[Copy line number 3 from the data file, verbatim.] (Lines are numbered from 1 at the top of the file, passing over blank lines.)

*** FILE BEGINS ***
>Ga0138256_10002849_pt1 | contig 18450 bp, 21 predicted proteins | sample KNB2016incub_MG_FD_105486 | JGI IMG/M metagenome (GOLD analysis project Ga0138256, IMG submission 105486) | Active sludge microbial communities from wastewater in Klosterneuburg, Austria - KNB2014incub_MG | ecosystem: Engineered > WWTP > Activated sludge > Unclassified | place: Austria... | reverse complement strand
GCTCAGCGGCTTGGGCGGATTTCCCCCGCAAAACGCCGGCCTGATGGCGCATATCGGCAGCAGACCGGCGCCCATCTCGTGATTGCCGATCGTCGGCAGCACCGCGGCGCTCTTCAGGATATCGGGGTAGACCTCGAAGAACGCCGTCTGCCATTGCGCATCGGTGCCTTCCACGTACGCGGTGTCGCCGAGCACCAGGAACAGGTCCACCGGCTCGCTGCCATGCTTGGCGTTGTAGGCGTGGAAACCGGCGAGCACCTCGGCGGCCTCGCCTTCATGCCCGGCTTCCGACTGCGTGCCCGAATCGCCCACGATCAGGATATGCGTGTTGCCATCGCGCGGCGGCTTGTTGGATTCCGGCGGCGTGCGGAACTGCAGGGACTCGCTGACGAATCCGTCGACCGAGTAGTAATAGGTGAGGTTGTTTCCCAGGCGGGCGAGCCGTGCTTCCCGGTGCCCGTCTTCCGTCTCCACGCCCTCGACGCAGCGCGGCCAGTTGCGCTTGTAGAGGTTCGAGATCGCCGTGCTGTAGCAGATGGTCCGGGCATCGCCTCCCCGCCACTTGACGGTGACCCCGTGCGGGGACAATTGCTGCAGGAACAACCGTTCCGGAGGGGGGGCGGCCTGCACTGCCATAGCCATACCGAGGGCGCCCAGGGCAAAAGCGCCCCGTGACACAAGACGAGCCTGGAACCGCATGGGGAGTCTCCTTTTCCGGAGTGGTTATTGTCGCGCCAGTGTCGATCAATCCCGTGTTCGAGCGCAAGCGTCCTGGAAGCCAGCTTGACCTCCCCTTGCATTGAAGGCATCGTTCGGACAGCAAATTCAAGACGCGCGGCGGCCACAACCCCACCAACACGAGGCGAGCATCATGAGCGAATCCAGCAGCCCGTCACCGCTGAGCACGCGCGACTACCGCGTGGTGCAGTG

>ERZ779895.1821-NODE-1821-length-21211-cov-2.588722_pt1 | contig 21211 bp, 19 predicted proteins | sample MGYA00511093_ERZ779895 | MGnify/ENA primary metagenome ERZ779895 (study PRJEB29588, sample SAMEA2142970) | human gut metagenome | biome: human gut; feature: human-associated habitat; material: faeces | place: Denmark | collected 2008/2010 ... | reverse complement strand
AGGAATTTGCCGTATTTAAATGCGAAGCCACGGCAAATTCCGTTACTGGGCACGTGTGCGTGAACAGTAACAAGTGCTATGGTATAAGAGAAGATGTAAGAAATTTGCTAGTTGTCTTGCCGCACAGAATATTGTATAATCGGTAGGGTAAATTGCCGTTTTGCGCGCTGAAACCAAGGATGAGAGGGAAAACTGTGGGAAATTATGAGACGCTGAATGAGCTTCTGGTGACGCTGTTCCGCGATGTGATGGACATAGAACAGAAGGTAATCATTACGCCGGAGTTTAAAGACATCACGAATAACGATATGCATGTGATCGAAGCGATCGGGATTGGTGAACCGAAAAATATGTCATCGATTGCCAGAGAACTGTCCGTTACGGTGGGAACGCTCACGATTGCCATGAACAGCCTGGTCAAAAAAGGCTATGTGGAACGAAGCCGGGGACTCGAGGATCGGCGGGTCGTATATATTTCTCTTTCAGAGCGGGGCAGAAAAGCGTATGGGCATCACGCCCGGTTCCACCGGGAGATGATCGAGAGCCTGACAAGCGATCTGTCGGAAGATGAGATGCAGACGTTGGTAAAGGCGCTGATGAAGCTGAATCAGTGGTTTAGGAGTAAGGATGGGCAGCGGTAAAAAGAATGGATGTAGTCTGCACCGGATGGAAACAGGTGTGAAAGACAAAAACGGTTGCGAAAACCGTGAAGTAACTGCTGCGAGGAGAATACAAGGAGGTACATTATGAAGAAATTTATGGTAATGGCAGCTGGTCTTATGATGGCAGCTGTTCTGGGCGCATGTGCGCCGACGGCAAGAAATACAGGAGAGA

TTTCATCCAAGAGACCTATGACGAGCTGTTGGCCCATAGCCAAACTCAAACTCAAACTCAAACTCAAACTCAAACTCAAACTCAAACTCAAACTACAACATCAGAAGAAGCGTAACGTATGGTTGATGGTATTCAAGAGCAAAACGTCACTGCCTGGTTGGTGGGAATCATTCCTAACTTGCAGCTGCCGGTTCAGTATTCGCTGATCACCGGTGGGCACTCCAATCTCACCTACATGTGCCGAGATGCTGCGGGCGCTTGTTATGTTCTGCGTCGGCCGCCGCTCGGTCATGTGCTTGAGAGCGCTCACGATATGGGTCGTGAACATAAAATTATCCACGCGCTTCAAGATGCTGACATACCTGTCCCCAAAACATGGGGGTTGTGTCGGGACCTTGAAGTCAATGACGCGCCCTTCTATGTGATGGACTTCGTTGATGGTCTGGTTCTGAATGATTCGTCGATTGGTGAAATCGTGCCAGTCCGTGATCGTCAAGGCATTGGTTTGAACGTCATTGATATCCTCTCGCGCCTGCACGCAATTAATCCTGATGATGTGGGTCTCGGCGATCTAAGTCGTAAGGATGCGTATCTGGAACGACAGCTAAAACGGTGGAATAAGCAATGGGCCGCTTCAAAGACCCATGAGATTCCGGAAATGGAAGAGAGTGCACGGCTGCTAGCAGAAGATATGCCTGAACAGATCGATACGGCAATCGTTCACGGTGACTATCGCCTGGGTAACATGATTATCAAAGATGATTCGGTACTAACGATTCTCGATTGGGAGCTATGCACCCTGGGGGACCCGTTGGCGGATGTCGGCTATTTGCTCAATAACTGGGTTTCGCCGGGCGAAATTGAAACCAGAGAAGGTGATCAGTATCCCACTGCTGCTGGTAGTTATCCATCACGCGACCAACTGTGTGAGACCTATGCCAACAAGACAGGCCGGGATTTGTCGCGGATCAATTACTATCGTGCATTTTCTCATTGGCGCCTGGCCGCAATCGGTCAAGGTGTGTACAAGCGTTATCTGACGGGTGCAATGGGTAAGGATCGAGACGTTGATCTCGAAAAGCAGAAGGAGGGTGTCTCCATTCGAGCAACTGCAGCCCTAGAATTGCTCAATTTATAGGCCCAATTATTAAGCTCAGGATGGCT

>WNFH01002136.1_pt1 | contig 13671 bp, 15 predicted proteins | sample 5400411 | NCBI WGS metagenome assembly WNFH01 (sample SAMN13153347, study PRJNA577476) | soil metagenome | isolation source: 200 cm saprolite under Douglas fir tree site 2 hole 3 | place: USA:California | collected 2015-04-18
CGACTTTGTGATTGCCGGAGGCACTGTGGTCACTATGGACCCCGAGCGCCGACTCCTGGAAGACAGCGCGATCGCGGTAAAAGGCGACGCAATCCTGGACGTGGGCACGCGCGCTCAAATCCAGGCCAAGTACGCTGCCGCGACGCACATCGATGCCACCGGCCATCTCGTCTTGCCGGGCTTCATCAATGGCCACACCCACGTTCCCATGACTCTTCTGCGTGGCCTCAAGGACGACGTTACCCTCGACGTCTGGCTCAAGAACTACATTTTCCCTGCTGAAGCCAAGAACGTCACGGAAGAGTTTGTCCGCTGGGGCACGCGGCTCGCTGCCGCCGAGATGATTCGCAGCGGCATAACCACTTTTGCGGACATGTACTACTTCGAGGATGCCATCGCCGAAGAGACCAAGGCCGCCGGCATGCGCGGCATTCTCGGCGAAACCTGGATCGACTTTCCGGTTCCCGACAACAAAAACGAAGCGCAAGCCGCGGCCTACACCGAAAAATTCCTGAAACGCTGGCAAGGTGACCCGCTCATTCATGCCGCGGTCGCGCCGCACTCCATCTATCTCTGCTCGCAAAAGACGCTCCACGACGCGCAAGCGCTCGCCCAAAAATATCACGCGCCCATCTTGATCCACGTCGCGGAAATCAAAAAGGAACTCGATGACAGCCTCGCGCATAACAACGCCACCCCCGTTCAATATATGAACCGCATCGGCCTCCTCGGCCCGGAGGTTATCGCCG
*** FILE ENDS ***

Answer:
>ERZ779895.1821-NODE-1821-length-21211-cov-2.588722_pt1 | contig 21211 bp, 19 predicted proteins | sample MGYA00511093_ERZ779895 | MGnify/ENA primary metagenome ERZ779895 (study PRJEB29588, sample SAMEA2142970) | human gut metagenome | biome: human gut; feature: human-associated habitat; material: faeces | place: Denmark | collected 2008/2010 ... | reverse complement strand